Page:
5 Smarter Ways to Save for Retirement When You’re Behind

Sharing Is Caring!



Time seems to fly by like a speeding train. It feels like you graduated from high school yesterday, but then you blink and get an email about your 25th reunion. Another blink, and you have two kids. When did all that happen? You might feel this way especially when you look at your save for retirement fund. Years passed in the blink of an eye, and now you’re behind on your retirement savings.

If this describes you, don’t get discouraged. You can still enjoy an inspired retirement. Depending on your age and income, you can make up for lost time and catch up on your retirement savings. Even if you’re close to retirement age, you can make changes that will allow you to feel secure about your financial future.


1. Get Rid of Debt

Debt payments are stealing from your future. Get mad! Then decide to get rid of debt. Use the debt snowball method. When you’re done, all that extra cash can go toward your retirement. And, yes, pay off your mortgage. You might get a tax break from mortgage interest payments, but that deduction might be less than the interest you’re paying every year, so you could save more by getting rid of the debt entirely. Imagine how much money you could put toward retirement if you were debt free. That could fund an inspired retirement for sure.


2. Ramp Up Your Savings Rate

Look at the percentage of your salary you’re putting into your company’s save for retirement program if you have that option. The second thing to check is whether or not you’re taking full advantage of any company match. Your company might match your contribution up to a certain percentage of your income. If your company matches 4 percent, but you’re only investing 3 percent, you’re missing out on free money. If you’re like many people, you participate in a savings program ― but you aren’t investing enough. Once you’re debt free, you need to invest at least 15 percent of your annual income for retirement. Saving 7 percent or 8 percent of your net pay isn’t enough.

Generally speaking, you can contribute $18,000 a year to a 401k. If you’re 50 or older, you can use the catch-up option and increase your contributions to $24,000 a year, according to the IRS. There are some income restrictions, though, so research your options before making changes. If you are intensely inspired about your retirement, you can also contribute to an individual retirement account ― either a traditional IRA or a Roth IRA. You can invest up to $5,500 a year if you’re under 50 or up to $6,500 if you’re 50 or older. You might not be able to max out your contributions every year, but putting away a little extra is better than nothing.


3. Scale Down Your Lifestyle

In order to ramp up your save for retirement, you might need to say goodbye to some of the extras you’ve come to enjoy. Drink office coffee instead of spending $6 a day on lattes. Ditch all those cable channels and use a streaming service instead. Stop trying to keep up with the Joneses ― they’re up to their eyeballs in debt. As you get raises and bonuses, keep your lifestyle the same. Making more money doesn’t mean you need to spend more money.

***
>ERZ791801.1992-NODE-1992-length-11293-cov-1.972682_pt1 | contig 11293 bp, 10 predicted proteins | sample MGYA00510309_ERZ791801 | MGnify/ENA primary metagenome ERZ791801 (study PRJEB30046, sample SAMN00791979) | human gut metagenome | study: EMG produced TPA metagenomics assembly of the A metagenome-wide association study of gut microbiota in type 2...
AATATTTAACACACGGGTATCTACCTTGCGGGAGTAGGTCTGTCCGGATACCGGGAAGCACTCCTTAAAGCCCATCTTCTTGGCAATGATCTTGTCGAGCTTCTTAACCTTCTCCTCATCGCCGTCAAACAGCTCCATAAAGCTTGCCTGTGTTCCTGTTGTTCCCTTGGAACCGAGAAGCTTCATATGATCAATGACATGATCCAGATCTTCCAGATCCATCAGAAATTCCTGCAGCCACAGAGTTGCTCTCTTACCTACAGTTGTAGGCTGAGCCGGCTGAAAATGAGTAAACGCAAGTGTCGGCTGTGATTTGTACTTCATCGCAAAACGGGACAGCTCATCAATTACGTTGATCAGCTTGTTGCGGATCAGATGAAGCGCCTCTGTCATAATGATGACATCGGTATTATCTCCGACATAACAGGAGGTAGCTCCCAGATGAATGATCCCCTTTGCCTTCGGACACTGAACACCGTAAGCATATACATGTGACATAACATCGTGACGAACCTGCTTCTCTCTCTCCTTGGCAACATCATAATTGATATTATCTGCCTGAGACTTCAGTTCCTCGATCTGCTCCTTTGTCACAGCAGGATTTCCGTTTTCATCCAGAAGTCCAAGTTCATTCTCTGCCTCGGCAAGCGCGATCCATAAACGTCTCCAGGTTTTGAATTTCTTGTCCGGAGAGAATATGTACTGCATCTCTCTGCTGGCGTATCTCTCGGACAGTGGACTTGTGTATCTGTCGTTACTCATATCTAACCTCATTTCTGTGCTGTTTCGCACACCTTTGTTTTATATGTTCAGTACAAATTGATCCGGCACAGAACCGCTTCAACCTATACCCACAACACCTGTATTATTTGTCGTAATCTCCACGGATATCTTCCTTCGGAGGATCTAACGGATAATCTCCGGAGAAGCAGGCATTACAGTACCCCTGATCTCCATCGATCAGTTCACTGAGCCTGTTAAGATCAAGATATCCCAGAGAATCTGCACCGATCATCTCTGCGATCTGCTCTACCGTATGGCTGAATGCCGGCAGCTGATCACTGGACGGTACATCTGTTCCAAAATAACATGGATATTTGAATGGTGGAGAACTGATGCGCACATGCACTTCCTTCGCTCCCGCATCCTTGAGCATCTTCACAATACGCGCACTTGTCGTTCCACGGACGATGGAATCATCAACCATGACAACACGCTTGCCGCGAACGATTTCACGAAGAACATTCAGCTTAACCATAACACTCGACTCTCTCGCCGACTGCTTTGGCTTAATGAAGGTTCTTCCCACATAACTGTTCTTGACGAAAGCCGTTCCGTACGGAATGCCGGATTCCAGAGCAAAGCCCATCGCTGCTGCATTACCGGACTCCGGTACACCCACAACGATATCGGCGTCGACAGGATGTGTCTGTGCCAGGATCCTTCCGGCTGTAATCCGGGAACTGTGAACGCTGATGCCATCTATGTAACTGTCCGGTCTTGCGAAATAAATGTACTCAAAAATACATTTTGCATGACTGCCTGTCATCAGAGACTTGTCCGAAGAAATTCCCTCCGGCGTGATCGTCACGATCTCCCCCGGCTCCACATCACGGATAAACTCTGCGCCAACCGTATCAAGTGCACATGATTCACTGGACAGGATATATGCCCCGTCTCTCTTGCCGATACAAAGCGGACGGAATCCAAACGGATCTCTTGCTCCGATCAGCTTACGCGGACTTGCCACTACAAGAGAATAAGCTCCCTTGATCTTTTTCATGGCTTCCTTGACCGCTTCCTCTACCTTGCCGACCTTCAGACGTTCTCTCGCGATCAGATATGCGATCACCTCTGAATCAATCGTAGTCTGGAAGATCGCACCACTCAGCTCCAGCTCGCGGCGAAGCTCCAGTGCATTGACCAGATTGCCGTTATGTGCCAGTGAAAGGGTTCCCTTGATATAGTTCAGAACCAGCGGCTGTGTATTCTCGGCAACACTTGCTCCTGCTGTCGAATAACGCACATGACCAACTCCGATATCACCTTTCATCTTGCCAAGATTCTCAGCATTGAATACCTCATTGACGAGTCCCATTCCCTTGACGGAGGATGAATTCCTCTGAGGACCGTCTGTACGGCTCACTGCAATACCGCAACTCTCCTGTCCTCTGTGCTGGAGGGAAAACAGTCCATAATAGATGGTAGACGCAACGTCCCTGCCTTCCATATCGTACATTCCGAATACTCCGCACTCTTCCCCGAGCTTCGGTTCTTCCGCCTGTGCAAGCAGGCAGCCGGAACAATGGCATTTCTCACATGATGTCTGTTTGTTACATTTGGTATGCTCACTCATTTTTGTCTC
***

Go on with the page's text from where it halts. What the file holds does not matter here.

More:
4. Downsize Your Home

Moving might seem extreme, but it might be the best choice, especially if you are empty-nesters with more house than you need. Use the profits from the sale to pay off debt, buy a smaller home or condo, and throw any extra into your retirement savings. You might even consider relocating to another part of town ― or another part of the country ― with a lower cost of living. Feeling attached to your home is understandable. You’ve made memories inside those walls. But memories can’t pay the bills when you’re retired. Besides, it’s not the location that matters; it’s the people you’re with. You can create new memories wherever you are.


5. Delay Retirement Until Age 70

You probably want to retire as early as possible. But if you’re behind on your retirement savings, you might have to work longer than you originally thought. There are two reasons you might want to hold off on retiring for a few years: compound interest and Social Security benefits.

Your investments have more time to grow. Time and compound interest are critical components to successful investing. You might not think working and investing an extra five years would matter that much, but here’s an example of what a difference a few years can make. Say you put $1,000 in a money market account that gives you 3 percent interest a year. In one year, you’d have $1,030. In five years, you’d have roughly $1,160. Time plus compound interest equals more money ― and that example is with just $1,000 in a money market account. Think about what an extra five or 10 years could do to help your savings to grow.

Delaying retirement until age 70 can mean more Social Security benefits. Some people assume that they must sign up for and start taking Social Security payouts at the “full retirement age” set by the government. The earliest you can take benefits is age 62, but your benefits will be reduced. Currently, full retirement age is 67 for those born in 1960 or later. If you wait until age 70 to retire, however, you might qualify to get more than 100 percent of your benefits. For example, anyone born in 1960 or later who delays retirement until 70 might qualify for 124 percent of the amount you would have received had you started taking benefits at full save for retirement age. That’s a lot of money.

Keep in mind that the rules for Social Security are ever-changing. So, as you get closer to retirement age, stay informed. You don’t want to be caught off guard.


(This article appeared on Go Banking Rates)

Add Comment